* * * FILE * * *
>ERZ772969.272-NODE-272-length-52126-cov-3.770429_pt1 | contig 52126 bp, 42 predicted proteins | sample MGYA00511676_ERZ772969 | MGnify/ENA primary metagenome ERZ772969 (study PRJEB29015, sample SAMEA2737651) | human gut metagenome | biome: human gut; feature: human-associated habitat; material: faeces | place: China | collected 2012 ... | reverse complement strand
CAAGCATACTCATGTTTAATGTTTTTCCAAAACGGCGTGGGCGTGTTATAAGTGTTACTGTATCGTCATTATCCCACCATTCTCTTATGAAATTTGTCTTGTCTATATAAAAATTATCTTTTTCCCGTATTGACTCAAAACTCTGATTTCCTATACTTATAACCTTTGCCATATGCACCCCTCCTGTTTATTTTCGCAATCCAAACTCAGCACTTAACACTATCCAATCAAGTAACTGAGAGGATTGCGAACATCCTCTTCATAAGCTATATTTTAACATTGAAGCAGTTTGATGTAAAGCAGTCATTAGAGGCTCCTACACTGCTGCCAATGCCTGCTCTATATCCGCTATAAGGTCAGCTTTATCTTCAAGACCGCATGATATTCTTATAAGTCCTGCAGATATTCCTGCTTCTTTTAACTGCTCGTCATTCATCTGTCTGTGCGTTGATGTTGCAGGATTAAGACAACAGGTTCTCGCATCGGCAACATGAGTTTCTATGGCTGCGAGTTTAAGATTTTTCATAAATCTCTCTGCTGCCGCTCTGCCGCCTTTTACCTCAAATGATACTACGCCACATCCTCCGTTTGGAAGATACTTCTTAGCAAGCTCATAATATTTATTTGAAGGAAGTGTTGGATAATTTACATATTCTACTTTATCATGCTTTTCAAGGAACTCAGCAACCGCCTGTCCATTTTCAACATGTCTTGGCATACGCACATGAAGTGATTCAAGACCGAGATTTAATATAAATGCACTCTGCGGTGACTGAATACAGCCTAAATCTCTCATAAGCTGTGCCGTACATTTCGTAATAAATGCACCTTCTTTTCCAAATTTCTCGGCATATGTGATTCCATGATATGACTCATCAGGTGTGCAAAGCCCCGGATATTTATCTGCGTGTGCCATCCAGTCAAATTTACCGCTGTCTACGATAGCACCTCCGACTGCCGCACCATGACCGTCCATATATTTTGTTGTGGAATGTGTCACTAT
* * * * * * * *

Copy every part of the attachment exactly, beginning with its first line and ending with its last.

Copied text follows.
>ERZ772969.272-NODE-272-length-52126-cov-3.770429_pt1 | contig 52126 bp, 42 predicted proteins | sample MGYA00511676_ERZ772969 | MGnify/ENA primary metagenome ERZ772969 (study PRJEB29015, sample SAMEA2737651) | human gut metagenome | biome: human gut; feature: human-associated habitat; material: faeces | place: China | collected 2012 ... | reverse complement strand
CAAGCATACTCATGTTTAATGTTTTTCCAAAACGGCGTGGGCGTGTTATAAGTGTTACTGTATCGTCATTATCCCACCATTCTCTTATGAAATTTGTCTTGTCTATATAAAAATTATCTTTTTCCCGTATTGACTCAAAACTCTGATTTCCTATACTTATAACCTTTGCCATATGCACCCCTCCTGTTTATTTTCGCAATCCAAACTCAGCACTTAACACTATCCAATCAAGTAACTGAGAGGATTGCGAACATCCTCTTCATAAGCTATATTTTAACATTGAAGCAGTTTGATGTAAAGCAGTCATTAGAGGCTCCTACACTGCTGCCAATGCCTGCTCTATATCCGCTATAAGGTCAGCTTTATCTTCAAGACCGCATGATATTCTTATAAGTCCTGCAGATATTCCTGCTTCTTTTAACTGCTCGTCATTCATCTGTCTGTGCGTTGATGTTGCAGGATTAAGACAACAGGTTCTCGCATCGGCAACATGAGTTTCTATGGCTGCGAGTTTAAGATTTTTCATAAATCTCTCTGCTGCCGCTCTGCCGCCTTTTACCTCAAATGATACTACGCCACATCCTCCGTTTGGAAGATACTTCTTAGCAAGCTCATAATATTTATTTGAAGGAAGTGTTGGATAATTTACATATTCTACTTTATCATGCTTTTCAAGGAACTCAGCAACCGCCTGTCCATTTTCAACATGTCTTGGCATACGCACATGAAGTGATTCAAGACCGAGATTTAATATAAATGCACTCTGCGGTGACTGAATACAGCCTAAATCTCTCATAAGCTGTGCCGTACATTTCGTAATAAATGCACCTTCTTTTCCAAATTTCTCGGCATATGTGATTCCATGATATGACTCATCAGGTGTGCAAAGCCCCGGATATTTATCTGCGTGTGCCATCCAGTCAAATTTACCGCTGTCTACGATAGCACCTCCGACTGCCGCACCATGACCGTCCATATATTTTGTTGTGGAATGTGTCACTAT